What if you could add a powder to water and make alcohol? That's the concept behind a new product called Palcohol.
Palcohol is creating a buzz online, but it's also causing some to worry about the potential dangers it could pose, especially for kids.
Palcohol isn't available in any stores, and it doesn't even have an approved patent yet.
However, it's creating a lot of controversy after the Alcohol and Tobacco Tax and Trade Bureau announced approval for the product earlier this month. That approval was surrendered this week, after TTB said there was an "error."
But the idea of such a powder is still concerning for some.
"Teens are traditionally risk takers. They're looking for new ways to get high, new ways to try different things. And my concern is it's going to get mixed with things it shouldn't be and are going to make the effects much greater," Christy Alten-Osmera, Adolescent Unit Program Director at Keystone Treatment Center, said.
According to the CDC, 11 percent of all alcohol is consumed by people 12 to 20 years old.
Palcohol's website says the product is strictly for people of legal age to use responsibly.
But Alten-Osmera with Keystone Adolescent Unit program in Canton says kids will find a way to use it.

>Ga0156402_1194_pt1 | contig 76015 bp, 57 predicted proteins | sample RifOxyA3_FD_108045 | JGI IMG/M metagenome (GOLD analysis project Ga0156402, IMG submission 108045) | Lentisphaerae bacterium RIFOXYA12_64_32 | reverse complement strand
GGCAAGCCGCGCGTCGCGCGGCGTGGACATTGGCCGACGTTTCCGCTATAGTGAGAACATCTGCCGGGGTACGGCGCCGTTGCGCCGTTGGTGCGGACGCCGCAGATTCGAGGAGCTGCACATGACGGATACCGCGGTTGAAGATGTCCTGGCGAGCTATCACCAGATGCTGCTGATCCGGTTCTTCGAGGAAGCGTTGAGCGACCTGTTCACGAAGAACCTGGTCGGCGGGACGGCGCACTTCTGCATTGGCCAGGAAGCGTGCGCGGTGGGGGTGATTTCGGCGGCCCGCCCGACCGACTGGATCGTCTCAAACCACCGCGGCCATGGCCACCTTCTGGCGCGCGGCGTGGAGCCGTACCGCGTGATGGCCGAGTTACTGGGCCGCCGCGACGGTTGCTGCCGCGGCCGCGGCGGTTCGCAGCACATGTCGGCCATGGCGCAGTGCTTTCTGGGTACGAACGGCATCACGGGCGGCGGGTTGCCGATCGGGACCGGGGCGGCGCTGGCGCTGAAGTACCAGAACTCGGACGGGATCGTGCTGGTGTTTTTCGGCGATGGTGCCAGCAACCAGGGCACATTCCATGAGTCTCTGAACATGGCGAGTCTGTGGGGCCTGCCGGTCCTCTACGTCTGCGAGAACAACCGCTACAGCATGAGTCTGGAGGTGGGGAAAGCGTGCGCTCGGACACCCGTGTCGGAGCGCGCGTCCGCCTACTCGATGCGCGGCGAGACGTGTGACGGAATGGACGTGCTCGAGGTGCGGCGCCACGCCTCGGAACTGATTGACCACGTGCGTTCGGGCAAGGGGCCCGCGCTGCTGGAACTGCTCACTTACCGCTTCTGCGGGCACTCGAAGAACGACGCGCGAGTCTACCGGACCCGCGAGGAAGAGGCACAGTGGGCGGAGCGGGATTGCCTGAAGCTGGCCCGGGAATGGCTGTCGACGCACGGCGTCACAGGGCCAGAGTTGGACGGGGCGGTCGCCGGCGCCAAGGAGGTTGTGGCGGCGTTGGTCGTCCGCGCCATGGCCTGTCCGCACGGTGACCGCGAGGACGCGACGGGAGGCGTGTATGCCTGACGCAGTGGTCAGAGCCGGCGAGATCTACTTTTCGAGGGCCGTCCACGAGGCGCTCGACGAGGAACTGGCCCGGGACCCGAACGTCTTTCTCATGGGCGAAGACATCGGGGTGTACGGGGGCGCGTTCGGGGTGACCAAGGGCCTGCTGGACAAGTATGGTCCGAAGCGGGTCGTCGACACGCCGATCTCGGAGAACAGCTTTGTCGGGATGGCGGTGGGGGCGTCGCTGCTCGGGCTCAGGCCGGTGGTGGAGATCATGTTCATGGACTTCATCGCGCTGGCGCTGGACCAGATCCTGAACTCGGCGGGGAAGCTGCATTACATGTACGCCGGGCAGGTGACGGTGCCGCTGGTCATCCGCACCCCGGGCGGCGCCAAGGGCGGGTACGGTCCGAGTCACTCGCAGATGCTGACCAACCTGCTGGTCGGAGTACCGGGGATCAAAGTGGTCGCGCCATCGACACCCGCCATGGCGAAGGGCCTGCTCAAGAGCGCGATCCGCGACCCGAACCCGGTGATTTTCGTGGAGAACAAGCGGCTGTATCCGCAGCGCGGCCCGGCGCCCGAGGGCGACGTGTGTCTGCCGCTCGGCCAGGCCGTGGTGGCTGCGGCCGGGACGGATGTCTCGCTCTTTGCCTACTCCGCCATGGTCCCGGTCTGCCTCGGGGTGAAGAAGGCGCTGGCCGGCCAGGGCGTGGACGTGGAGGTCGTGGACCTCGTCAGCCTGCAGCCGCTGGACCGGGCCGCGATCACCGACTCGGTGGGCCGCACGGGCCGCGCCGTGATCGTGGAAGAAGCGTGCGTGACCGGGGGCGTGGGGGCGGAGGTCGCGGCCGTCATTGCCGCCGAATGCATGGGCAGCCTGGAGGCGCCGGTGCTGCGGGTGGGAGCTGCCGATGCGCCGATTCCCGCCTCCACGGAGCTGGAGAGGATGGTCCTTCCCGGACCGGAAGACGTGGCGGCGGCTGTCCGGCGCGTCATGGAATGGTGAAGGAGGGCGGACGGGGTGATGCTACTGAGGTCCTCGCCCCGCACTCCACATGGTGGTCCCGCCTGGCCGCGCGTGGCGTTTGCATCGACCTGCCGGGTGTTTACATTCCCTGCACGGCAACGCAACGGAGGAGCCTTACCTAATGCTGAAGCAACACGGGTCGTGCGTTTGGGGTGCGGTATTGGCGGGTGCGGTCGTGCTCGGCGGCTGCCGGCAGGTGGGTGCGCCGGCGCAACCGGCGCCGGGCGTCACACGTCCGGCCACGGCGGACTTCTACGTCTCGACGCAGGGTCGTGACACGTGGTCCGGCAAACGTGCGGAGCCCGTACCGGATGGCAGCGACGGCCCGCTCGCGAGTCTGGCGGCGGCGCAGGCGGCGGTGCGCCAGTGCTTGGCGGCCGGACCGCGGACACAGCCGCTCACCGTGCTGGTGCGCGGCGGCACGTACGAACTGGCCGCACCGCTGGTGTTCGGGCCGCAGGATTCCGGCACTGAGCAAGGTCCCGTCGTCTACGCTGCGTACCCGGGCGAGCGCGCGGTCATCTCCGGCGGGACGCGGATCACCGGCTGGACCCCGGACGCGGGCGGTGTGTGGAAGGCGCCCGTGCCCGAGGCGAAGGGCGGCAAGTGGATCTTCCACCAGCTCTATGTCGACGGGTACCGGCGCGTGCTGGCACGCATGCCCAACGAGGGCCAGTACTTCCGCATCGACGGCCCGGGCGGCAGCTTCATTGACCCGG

"It's going to be easier to hide. Easier to traffic into places. There's a concern about unintentional exposure. You know, spiking the Kool-Aid, or putting it in someone's drink. That's always a concern when something can't be easily traced," Alten-Osmera said.
Palcohol's website says the product will be available in one ounce packets that can be easily carried in a pocket or bag.
Alten-Osmera worries this could reverse years of work trying to curb teen drinking.
"They're saying that alcohol is a lot harder to get ahold of now too, so as the perceived risk goes up, it's harder to get ahold of and the use goes down. But this might throw a whole nother element to it," Alten-Osmera said.
The CDC says 39 percent of U.S. teens admit to drinking some amount of alcohol.
Palcohol will be releasing six versions of the powder to be sold in pouches that are equivalent to one shot of alcohol. The company hopes to start selling it this fall.